LAS VEGAS — “Driving the Road to Recovery” was the theme of this year’s Town Hall meeting, hosted by AAIA, brought to attendees by the NASCAR Performance family of automotive products, and moderated by Kathleen Schmatz, AAIA president and CEO. A distinguished panel representing manufacturing, distribution, retail and the service and repair sectors discussed how their respective segments of the channel were impacted by the economic recession, and shared their thoughts and projections for the year ahead.
AAIA Town Hall panelists (from left): Jim Dykstra, Rusty Bishop, Bill Rhodes and Larry Sills share the stage with moderator Kathleen Schmatz.
Panelists were: Larry Sills, CEO and chairman of the board of Standard Motor Products; Bill Rhodes, chairman, president and CEO, AutoZone; Rusty Bishop, CEO, Federated Auto Parts; and Jim Dykstra, owner of Dykstra’s Auto Service, Hudsonville and Byron Center, Mich.
Topics ranged from investors’ view of the aftermarket, the rapidly expanding pace of vehicle technology, shop efficiency and vehicles per bay, parts proliferation, attracting quality employees, green initiatives, Cash for Clunkers and the growth of imports in the marketplace.
The resounding message from panelists was that the aftermarket is incredibly resilient and is well positioned to provide growth and profit opportunities for players that lead the market through innovation, highest-quality product and service offerings, and a value proposition that helps customers throughout the distribution channel run their businesses more efficiently and profitably.
“We as an industry control our own destiny,” said Rhodes, who emphasized that success hinges on better serving customers.
Despite slumping vehicle sales, opportunities abound in the aftermarket. Panelists concurred that an aging vehicle fleet, coupled with the fact that miles driven is recovering and the number of vehicles per household is increasing, will generate repair and service opportunities as consumers understand the link between maintenance and vehicle longevity and performance. Dykstra noted, “Consumers want to protect their investment by maintaining it.”
New vehicle technology and the impending proliferation of diesel, hybrid and electric vehicles on the road will present both challenges and opportunities for the aftermarket.
“We’re going to have to figure out how to not go broke carrying and handling all of this inventory,” explained Sills.
Rhodes countered, “There are so many elements of the car that will remain the same, and we will have the time to understand the new technology and get ready to serve our customers.”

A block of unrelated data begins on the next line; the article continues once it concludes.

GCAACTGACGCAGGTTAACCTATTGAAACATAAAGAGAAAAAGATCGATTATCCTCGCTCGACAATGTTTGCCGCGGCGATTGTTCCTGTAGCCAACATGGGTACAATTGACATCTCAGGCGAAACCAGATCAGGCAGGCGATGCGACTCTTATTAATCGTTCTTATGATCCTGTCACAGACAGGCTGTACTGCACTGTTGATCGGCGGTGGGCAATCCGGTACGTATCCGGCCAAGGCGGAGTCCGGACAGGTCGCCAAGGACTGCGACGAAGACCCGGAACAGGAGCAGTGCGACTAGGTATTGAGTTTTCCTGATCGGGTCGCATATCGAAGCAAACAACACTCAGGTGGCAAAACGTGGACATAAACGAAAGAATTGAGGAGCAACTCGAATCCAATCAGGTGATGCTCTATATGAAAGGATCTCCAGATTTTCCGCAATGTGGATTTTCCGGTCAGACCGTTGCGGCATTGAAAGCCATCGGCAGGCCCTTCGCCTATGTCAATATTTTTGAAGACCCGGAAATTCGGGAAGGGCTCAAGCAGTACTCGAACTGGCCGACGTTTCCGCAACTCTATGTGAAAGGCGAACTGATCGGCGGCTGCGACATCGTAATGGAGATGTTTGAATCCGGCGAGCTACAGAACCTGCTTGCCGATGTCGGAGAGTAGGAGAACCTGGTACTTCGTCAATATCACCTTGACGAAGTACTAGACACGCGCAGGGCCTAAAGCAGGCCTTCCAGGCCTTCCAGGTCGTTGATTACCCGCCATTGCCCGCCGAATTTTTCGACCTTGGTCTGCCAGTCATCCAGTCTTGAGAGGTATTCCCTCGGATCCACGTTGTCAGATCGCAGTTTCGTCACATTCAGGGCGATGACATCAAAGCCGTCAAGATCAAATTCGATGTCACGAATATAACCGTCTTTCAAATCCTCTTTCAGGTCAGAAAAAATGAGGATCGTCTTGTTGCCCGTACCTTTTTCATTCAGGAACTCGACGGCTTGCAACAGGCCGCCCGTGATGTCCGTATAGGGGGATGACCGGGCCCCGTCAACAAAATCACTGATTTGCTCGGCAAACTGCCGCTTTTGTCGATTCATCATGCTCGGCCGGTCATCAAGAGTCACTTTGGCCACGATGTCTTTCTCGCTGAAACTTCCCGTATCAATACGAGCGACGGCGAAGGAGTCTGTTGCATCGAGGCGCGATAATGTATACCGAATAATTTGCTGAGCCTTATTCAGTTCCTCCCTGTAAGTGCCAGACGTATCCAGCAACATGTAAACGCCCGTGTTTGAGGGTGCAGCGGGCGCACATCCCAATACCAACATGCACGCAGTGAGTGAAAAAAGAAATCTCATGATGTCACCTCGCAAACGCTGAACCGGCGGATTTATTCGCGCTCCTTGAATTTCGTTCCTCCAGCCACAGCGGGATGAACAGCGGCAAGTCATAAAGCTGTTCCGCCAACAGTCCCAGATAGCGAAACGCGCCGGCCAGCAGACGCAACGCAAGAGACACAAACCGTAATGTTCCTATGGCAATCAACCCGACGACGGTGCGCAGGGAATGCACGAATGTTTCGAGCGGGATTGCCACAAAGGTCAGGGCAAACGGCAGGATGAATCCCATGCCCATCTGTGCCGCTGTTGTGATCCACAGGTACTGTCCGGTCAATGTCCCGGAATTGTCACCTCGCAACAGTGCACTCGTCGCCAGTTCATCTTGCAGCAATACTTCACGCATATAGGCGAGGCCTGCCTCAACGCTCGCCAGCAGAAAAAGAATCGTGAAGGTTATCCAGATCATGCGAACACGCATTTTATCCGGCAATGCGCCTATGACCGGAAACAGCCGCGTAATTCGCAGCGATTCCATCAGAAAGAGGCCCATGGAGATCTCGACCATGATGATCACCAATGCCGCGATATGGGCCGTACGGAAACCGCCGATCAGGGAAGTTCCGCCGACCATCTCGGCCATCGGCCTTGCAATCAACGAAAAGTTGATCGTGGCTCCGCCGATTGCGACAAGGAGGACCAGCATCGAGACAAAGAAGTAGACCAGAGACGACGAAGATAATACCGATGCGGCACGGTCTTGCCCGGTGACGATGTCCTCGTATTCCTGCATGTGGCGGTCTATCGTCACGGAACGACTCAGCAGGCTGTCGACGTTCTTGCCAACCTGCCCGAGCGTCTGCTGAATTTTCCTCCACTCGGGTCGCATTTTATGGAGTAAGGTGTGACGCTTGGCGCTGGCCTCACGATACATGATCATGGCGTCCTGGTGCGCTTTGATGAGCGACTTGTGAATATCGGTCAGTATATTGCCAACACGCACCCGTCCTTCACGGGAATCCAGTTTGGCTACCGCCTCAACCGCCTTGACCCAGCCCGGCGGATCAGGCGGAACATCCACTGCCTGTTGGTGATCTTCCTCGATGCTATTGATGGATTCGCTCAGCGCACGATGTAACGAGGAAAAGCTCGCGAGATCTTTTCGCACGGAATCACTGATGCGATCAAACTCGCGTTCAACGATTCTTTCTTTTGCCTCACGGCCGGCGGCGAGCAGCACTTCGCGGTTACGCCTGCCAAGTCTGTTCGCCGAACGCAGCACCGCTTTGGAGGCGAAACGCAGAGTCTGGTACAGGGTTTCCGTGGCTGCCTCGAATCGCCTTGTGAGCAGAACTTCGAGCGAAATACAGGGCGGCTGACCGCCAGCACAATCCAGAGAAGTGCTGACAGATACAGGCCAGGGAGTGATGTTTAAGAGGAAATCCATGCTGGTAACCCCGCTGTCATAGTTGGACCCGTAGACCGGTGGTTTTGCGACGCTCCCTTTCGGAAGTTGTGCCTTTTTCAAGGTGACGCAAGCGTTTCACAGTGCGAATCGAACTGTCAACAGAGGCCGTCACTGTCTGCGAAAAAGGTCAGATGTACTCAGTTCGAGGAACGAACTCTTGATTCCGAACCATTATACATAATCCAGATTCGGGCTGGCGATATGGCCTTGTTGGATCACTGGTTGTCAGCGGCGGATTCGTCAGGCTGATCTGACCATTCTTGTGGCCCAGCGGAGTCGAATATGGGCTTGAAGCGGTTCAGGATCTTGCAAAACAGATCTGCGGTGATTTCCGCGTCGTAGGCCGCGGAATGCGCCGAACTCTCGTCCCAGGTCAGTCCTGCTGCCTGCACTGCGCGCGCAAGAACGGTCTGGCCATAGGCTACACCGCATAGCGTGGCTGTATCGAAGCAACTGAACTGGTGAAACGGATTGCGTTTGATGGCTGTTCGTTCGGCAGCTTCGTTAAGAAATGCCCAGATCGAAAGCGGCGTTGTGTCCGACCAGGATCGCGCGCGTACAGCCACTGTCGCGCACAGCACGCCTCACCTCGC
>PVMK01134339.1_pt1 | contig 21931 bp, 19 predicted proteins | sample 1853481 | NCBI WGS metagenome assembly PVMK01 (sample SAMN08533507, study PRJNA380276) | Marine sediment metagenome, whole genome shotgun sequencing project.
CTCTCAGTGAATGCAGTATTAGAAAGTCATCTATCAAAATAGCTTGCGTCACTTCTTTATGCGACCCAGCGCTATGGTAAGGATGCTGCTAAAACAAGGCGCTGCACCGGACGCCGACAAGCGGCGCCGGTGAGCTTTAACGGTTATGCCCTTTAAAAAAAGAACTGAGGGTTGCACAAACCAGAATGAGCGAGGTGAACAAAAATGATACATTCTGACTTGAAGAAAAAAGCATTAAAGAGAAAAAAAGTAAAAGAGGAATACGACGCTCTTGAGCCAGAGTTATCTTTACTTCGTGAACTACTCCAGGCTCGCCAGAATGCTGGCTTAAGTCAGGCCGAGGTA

Bishop commented that new technology will positively impact the aftermarket because of DIYers’ inability to handle increasingly complex repairs.
Shop efficiency becomes more critical, as the number of vehicles per bay continues to increase. Schmatz said that AAIA research indicated there were 193 vehicles per service bay in 2006, 205 vehicles per bay in 2009 and there is no slowdown in sight, with a projection for 2010 of 215 vehicles per bay.
Dykstra, who has 16 bays and eight technicians among his two shops, commented that technician efficiency can be boosted through internal processes and also by sharing information with suppliers so they know what to stock, which increases order fill and speeds parts delivery. His “first-call” supplier provides him with 20 parts deliveries per day.
Panelists agreed that there is a talented, skilled pool of prospective employees in the market, prompted by company downsizing in this challenging economy and dealership closings. The aftermarket’s solid track record of steady growth makes it attractive to this labor pool.
The panel also emphasized the importance of the aftermarket getting credit for being “green” before green was cool. The industry’s long-time tradition of recycling batteries, oil and cardboard and remanufacturing engines, for example, speaks to its commitment to green initiatives and sustainability.
While the panelists felt that the “Cash for Clunkers” program negatively impacted the aftermarket by taking 700,000 repairable vehicles out of the market, they are hopeful that the volume of negative press will prevent it from rearing its ugly head.
An industry bright spot is the continued growth of import nameplates on the road. The aftermarket can maximize its share of this proliferating market by working together to convince vehicle owners that we have the technology, training, expertise and the parts to fix their vehicles.